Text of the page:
104 posted on 07/20/2007 12:13:25 PM PDT by jess35
[ Post Reply | Private Reply | To 103 | View Replies]

To: Calpernia; LonePalm; Rodney King; BlackbirdSST; mnehrling; SE Mom; taxcontrol; Eva; SubGeniusX; ...

Boiled down to its simplest, this EO permits taking “[A]ll property and interests in property...,” which “may not be transferred, paid, exported, withdrawn, or otherwise dealt in...” This applies to, “[A]any person determined by the Secretary of the Treasury, in consultation with the Secretary of State and the Secretary of Defense..” to have committed enumerated offenses, all of which are narrowly taylored to fall within the war effort, i.e., “threatening the peace or stability of Iraq or the Government of Iraq,” etc., etc.

This is in tension with the 5th Amendment guarantee of “nor be deprived of life, liberty, or property, without due process of law”

The process provided for by judicial branch is not the only means to satisfy substantive due process. If it were, we would never have anything like Article 3 Courts like the bankruptcy court, which exist solely withing the executive branch.

When dealing with the question in a substantive due process claim, the primary question is what process is due? The power of the President to wage war is decidedly broad - if it weren’t we would end up losing whenever we fought. We are entitled to have a powerful executive wield power based upon secure information. So here, the determination, i.e. the legal process, is a decision made by 3 Cabinet level departments of the executive. This is a substantial showing of some sort of legal process must be employed, before private property can be taken.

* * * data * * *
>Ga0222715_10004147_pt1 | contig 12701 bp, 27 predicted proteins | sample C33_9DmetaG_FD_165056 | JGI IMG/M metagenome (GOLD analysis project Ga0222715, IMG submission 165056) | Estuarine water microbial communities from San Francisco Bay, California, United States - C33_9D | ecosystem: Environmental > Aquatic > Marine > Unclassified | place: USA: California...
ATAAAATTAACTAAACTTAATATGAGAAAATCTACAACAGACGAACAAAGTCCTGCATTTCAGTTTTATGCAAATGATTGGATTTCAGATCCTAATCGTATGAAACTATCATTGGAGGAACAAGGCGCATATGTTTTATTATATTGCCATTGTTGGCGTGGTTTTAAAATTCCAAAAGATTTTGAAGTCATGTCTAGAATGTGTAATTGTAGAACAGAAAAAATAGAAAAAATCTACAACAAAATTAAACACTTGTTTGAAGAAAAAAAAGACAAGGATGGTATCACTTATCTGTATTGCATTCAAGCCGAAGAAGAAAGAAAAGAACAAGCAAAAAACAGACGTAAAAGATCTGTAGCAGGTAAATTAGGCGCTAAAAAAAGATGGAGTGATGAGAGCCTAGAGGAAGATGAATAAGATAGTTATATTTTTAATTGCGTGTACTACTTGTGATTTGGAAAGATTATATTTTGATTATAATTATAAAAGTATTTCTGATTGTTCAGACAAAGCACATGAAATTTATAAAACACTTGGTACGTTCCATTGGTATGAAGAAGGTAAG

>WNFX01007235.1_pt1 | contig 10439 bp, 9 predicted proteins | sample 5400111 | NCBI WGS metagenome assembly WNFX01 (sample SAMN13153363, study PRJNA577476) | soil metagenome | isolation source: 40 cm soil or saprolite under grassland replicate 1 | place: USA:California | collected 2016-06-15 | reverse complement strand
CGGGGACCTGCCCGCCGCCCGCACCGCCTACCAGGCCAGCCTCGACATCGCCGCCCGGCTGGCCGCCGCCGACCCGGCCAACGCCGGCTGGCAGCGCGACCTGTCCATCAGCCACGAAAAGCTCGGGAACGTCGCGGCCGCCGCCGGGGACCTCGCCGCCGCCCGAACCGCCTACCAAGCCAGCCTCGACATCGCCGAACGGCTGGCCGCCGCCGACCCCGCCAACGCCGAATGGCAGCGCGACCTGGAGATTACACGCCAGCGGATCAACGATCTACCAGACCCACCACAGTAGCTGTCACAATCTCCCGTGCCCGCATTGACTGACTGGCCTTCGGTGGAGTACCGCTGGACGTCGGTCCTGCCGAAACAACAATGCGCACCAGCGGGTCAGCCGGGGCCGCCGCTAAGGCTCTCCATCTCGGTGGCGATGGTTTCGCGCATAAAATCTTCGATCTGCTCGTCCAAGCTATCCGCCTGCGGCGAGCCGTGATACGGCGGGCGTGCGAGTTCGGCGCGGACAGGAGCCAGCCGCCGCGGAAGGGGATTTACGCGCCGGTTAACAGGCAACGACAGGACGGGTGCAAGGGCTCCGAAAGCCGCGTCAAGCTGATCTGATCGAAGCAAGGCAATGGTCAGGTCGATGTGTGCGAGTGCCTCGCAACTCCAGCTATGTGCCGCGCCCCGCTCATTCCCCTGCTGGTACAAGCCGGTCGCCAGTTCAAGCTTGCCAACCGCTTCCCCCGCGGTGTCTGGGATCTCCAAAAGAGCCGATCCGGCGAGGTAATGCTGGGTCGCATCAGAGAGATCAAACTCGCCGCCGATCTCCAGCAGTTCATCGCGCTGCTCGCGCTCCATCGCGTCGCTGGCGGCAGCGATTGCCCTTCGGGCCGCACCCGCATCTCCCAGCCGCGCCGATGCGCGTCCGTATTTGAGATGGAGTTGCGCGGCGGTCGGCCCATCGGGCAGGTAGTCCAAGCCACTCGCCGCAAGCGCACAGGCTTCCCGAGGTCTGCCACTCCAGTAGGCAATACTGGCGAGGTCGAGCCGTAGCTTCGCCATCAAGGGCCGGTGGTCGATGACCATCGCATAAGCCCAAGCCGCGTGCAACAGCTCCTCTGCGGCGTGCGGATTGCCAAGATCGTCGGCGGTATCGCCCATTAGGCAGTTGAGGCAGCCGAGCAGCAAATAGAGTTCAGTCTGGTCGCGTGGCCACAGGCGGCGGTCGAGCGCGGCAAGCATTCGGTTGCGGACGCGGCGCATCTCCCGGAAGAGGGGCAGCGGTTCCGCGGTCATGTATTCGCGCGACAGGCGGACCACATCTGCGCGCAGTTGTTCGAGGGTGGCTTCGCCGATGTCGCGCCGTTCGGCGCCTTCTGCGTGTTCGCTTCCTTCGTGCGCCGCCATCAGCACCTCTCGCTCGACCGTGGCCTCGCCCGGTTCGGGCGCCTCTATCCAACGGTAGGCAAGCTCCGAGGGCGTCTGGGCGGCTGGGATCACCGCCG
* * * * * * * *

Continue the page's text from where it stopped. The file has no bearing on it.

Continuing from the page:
If you don’t like it, defund the war, and the power goes away. Or elect an executive who will chose not to wield power in this manner. Or how about this - grind the enemey into dust through every means you have at your disposal - that means “Win the War” - and the power goes away.

This is totally constitutional IMHO and I unreservedly support this Executive Order. There is no doubt this is working in concert with the surge. We have information about who is funding the destabilizing elements where our soldiers are fighting and dying. This EO makes it clear that the money flow will stop. So the risk premium on in an investment to sieze political power in Iraq just went up a couple of points. I am pretty sure Ahmadinejad has had to recount the contents of his war chest. And that’s a good thing.


105 posted on 07/21/2007 12:35:10 PM PDT by frithguild (The Freepers moved as a group, like a school of sharks sweeping toward an unaware and unarmed victim)